Platforms  

Revealed: How much platforms are making from client cash

Most investment platforms are retaining interest from client cash accounts with some paying as little as effectively no interest and only two providers stating they do not earn anything from client cash, FTAdviser can reveal.

Ten out of 12 platforms stated they do retain interest from cash accounts, although the aggregated value of this withheld interest on an annual basis is largely unknown. Senior industry figures have said it could amount to more than £10m for at least one company.

Last year FTAdviser revealed details of retained interest on cash accounts held with self-invested pension providers, which amounts to 40 per cent of total revenue for one firm. A Money Management survey of more than 70 Sipps revealed 55 pay less than the base interest rate, with around 25 paying zero per cent.

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Of the 12 platforms who spoke to FTAdviser, seven admitted to paying less than the current record-low 0.5 per cent Bank of England rate.

Standard Life pays the most with a variable rate reaching as high as 1.65 per cent, although it said it does retain a “small amount”. Standard Life pays 1.15 per cent for cash balances above £20, which rises to 1.65 per cent for balances in excess of £100,000.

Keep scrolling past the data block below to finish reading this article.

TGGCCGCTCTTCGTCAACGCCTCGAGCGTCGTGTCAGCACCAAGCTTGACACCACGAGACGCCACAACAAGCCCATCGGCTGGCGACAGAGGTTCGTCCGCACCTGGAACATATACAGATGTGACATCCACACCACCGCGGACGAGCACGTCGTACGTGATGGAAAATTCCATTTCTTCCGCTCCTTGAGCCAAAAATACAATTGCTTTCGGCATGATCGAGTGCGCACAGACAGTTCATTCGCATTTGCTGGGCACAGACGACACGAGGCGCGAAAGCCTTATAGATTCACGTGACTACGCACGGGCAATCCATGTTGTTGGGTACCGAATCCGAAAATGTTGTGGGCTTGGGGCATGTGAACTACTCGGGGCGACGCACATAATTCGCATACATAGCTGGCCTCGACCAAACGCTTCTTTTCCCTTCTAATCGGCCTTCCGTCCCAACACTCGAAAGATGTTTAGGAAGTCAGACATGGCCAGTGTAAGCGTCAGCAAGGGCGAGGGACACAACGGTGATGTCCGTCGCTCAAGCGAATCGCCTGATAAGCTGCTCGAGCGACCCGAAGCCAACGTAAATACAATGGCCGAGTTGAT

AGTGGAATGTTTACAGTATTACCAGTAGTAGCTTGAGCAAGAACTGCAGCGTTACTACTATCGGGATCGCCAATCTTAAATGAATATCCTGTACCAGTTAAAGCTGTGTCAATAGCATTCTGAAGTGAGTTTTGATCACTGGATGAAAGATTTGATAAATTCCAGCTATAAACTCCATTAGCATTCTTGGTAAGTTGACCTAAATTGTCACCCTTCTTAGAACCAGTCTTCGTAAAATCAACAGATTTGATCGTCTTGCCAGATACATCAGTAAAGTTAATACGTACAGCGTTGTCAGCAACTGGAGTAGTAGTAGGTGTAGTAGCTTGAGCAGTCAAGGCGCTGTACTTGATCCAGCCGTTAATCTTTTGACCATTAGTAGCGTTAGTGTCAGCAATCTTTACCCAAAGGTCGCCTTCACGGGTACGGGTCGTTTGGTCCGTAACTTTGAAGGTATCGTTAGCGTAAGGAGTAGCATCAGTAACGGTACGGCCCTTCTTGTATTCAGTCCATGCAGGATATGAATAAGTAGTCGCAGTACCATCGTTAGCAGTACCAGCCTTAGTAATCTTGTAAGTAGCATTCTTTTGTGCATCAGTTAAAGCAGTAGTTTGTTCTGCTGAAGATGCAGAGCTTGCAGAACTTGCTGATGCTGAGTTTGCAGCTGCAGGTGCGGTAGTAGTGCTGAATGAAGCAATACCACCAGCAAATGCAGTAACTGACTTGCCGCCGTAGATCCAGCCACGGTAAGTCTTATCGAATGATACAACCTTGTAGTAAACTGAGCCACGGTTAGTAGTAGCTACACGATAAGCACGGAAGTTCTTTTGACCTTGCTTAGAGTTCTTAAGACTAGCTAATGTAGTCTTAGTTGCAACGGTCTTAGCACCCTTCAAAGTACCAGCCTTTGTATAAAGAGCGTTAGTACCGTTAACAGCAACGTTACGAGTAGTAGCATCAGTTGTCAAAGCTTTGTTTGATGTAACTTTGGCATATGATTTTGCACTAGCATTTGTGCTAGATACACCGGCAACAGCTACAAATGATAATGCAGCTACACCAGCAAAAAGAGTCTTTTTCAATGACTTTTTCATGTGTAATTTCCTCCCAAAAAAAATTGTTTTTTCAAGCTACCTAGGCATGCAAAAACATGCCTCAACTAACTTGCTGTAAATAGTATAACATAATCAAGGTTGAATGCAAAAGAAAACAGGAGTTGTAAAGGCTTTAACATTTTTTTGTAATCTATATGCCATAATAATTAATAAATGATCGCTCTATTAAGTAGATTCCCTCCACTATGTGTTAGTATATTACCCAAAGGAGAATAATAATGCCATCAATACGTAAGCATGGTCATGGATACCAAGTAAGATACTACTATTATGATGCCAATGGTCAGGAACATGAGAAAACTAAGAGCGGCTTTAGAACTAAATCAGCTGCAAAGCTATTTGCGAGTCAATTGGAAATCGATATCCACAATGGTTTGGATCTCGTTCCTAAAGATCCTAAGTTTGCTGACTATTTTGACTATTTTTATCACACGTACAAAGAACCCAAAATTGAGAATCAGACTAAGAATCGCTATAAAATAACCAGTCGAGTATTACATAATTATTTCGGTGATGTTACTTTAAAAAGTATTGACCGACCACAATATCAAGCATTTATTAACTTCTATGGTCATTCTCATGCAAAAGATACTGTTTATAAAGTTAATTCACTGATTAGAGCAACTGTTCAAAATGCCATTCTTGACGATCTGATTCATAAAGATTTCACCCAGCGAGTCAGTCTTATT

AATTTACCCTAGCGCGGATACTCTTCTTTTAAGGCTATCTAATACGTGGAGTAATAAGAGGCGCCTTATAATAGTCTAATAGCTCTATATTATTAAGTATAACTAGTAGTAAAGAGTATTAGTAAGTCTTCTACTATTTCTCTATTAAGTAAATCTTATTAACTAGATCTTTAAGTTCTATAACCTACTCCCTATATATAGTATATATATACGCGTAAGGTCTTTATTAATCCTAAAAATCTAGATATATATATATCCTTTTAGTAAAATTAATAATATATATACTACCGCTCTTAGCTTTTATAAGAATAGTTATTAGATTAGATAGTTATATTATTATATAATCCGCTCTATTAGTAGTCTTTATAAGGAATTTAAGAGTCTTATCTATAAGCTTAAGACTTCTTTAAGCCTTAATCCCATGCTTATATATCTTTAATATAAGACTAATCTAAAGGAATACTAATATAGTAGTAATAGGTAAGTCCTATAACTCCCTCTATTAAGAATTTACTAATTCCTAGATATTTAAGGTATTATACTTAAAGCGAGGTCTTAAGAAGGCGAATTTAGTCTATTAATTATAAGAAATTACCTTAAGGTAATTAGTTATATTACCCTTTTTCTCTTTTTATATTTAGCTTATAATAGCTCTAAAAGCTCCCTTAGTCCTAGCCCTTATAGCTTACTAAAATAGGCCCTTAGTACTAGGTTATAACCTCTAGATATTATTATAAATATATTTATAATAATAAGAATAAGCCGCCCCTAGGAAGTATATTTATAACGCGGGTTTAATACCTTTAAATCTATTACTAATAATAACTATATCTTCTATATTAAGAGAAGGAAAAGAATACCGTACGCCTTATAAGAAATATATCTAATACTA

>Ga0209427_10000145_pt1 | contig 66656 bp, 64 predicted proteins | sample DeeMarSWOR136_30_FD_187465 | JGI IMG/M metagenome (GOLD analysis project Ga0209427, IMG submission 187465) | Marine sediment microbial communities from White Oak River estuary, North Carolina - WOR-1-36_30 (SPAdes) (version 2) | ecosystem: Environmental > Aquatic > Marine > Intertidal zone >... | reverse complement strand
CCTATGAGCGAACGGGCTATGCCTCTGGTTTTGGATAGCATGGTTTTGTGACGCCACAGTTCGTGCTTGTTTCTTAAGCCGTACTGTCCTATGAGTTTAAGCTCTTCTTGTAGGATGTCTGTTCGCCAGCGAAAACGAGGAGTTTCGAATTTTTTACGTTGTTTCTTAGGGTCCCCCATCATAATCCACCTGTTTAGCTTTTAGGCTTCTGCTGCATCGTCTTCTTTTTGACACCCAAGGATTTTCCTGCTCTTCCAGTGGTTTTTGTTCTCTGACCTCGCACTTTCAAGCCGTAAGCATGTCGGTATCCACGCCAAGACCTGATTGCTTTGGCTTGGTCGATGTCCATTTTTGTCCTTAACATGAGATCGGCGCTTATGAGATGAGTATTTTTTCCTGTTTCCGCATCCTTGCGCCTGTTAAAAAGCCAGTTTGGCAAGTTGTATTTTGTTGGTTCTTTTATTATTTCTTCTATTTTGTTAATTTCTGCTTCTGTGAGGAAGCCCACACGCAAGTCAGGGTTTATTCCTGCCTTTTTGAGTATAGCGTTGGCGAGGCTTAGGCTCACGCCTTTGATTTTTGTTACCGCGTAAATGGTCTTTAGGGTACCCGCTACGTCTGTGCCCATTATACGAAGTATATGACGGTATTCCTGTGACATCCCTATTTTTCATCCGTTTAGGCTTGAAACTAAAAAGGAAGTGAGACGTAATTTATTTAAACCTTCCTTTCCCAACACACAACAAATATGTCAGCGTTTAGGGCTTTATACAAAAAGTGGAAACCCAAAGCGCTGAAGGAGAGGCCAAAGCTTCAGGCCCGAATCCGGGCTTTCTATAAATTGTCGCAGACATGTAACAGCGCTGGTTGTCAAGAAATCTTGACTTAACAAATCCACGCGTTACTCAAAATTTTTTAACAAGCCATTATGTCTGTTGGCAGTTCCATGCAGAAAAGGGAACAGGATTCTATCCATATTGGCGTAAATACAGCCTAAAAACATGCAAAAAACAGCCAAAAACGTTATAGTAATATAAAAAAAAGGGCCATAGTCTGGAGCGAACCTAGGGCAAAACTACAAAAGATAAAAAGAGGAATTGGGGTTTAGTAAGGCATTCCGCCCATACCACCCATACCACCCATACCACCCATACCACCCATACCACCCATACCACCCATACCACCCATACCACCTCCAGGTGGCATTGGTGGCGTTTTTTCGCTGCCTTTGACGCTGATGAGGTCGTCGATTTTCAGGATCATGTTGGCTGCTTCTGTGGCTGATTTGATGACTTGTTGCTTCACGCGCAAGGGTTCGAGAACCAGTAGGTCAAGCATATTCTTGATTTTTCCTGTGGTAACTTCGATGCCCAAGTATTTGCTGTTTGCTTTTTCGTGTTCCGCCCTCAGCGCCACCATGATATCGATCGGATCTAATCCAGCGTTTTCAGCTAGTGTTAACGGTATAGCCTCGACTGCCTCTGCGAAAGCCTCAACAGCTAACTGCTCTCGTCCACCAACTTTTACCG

“We have negotiated a very good interest rate from our bank, on which we retain a small amount. Our focus is on ensuring that our net interest paid to advisers’ clients is competitive.”

Axa Elevate’s account pays base rate plus 50 per cent of any interest it expects to earn above this, with the company retaining the remainder. As at 31 December the firm said it was paying 0.62 per cent, with 0.12 per cent having been retained.

Andrew Smith, chief operating officer at the platform, said: “By spreading our customer’s cash balances across a number of cash and fixed term deposit accounts, we are able to achieve a better rate of interest for them than if we held the money in just one account and we feel that our approach puts us in a competitive position in the market place.”

The remaining three providers that do not pay less than the base rate include Nucleus and Aviva, the only two providers that stated they do not retain any interest on cash accounts. Both pay 0.5 per cent.

Barry Neilson, business development director at Nucleus, said: “We do not, and have never, retained a single penny of interest. 100 per cent of the rate we secure from the bank is distributed to clients. This has always been a big point of principle for us.

“Interest on cash is a return on investment in the same way that growth would be a return on an equity fund. It wouldn’t be deemed acceptable for the platform to retain, say, 2 per cent of the equity funds growth, so how is a return on cash any different? This issue is a legacy of a less transparent and less client-centric era.”

Phil Ralli, head of platform proposition at Aviva, said: “Customers expect the interest they earn to be passed back to them in full, so that’s what Aviva Platform does.”